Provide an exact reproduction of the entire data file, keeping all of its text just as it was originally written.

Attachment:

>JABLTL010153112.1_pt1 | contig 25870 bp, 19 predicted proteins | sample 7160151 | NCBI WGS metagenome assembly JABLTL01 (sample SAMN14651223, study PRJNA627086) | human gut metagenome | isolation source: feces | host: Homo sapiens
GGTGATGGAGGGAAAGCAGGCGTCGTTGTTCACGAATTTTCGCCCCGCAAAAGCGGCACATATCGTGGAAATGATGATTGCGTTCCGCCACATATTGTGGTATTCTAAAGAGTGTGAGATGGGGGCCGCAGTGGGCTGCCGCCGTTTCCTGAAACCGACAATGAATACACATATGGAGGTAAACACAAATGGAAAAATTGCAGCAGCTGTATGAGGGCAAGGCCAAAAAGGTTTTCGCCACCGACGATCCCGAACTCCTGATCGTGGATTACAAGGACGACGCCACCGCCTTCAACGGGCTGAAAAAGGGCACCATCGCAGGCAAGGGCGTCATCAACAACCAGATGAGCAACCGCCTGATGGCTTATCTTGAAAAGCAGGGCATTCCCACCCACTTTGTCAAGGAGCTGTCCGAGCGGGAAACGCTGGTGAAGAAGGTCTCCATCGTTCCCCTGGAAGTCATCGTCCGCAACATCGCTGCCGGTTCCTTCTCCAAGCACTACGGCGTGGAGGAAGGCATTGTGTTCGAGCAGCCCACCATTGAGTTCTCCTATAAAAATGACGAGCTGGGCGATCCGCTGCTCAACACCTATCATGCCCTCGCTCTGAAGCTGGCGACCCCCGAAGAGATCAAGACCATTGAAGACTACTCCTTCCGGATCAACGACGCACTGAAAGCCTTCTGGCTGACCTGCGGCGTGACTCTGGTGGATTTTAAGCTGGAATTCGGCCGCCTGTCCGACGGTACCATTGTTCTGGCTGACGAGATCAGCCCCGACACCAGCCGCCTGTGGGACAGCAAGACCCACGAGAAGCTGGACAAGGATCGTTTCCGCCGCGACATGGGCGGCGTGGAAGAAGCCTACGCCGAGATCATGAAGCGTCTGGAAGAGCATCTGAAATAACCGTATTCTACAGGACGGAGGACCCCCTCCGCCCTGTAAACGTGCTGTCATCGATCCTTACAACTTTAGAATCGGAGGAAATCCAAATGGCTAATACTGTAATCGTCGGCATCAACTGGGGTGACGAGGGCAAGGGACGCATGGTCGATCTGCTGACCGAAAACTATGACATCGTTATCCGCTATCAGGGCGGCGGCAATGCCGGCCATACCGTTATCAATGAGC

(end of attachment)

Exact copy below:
>JABLTL010153112.1_pt1 | contig 25870 bp, 19 predicted proteins | sample 7160151 | NCBI WGS metagenome assembly JABLTL01 (sample SAMN14651223, study PRJNA627086) | human gut metagenome | isolation source: feces | host: Homo sapiens
GGTGATGGAGGGAAAGCAGGCGTCGTTGTTCACGAATTTTCGCCCCGCAAAAGCGGCACATATCGTGGAAATGATGATTGCGTTCCGCCACATATTGTGGTATTCTAAAGAGTGTGAGATGGGGGCCGCAGTGGGCTGCCGCCGTTTCCTGAAACCGACAATGAATACACATATGGAGGTAAACACAAATGGAAAAATTGCAGCAGCTGTATGAGGGCAAGGCCAAAAAGGTTTTCGCCACCGACGATCCCGAACTCCTGATCGTGGATTACAAGGACGACGCCACCGCCTTCAACGGGCTGAAAAAGGGCACCATCGCAGGCAAGGGCGTCATCAACAACCAGATGAGCAACCGCCTGATGGCTTATCTTGAAAAGCAGGGCATTCCCACCCACTTTGTCAAGGAGCTGTCCGAGCGGGAAACGCTGGTGAAGAAGGTCTCCATCGTTCCCCTGGAAGTCATCGTCCGCAACATCGCTGCCGGTTCCTTCTCCAAGCACTACGGCGTGGAGGAAGGCATTGTGTTCGAGCAGCCCACCATTGAGTTCTCCTATAAAAATGACGAGCTGGGCGATCCGCTGCTCAACACCTATCATGCCCTCGCTCTGAAGCTGGCGACCCCCGAAGAGATCAAGACCATTGAAGACTACTCCTTCCGGATCAACGACGCACTGAAAGCCTTCTGGCTGACCTGCGGCGTGACTCTGGTGGATTTTAAGCTGGAATTCGGCCGCCTGTCCGACGGTACCATTGTTCTGGCTGACGAGATCAGCCCCGACACCAGCCGCCTGTGGGACAGCAAGACCCACGAGAAGCTGGACAAGGATCGTTTCCGCCGCGACATGGGCGGCGTGGAAGAAGCCTACGCCGAGATCATGAAGCGTCTGGAAGAGCATCTGAAATAACCGTATTCTACAGGACGGAGGACCCCCTCCGCCCTGTAAACGTGCTGTCATCGATCCTTACAACTTTAGAATCGGAGGAAATCCAAATGGCTAATACTGTAATCGTCGGCATCAACTGGGGTGACGAGGGCAAGGGACGCATGGTCGATCTGCTGACCGAAAACTATGACATCGTTATCCGCTATCAGGGCGGCGGCAATGCCGGCCATACCGTTATCAATGAGC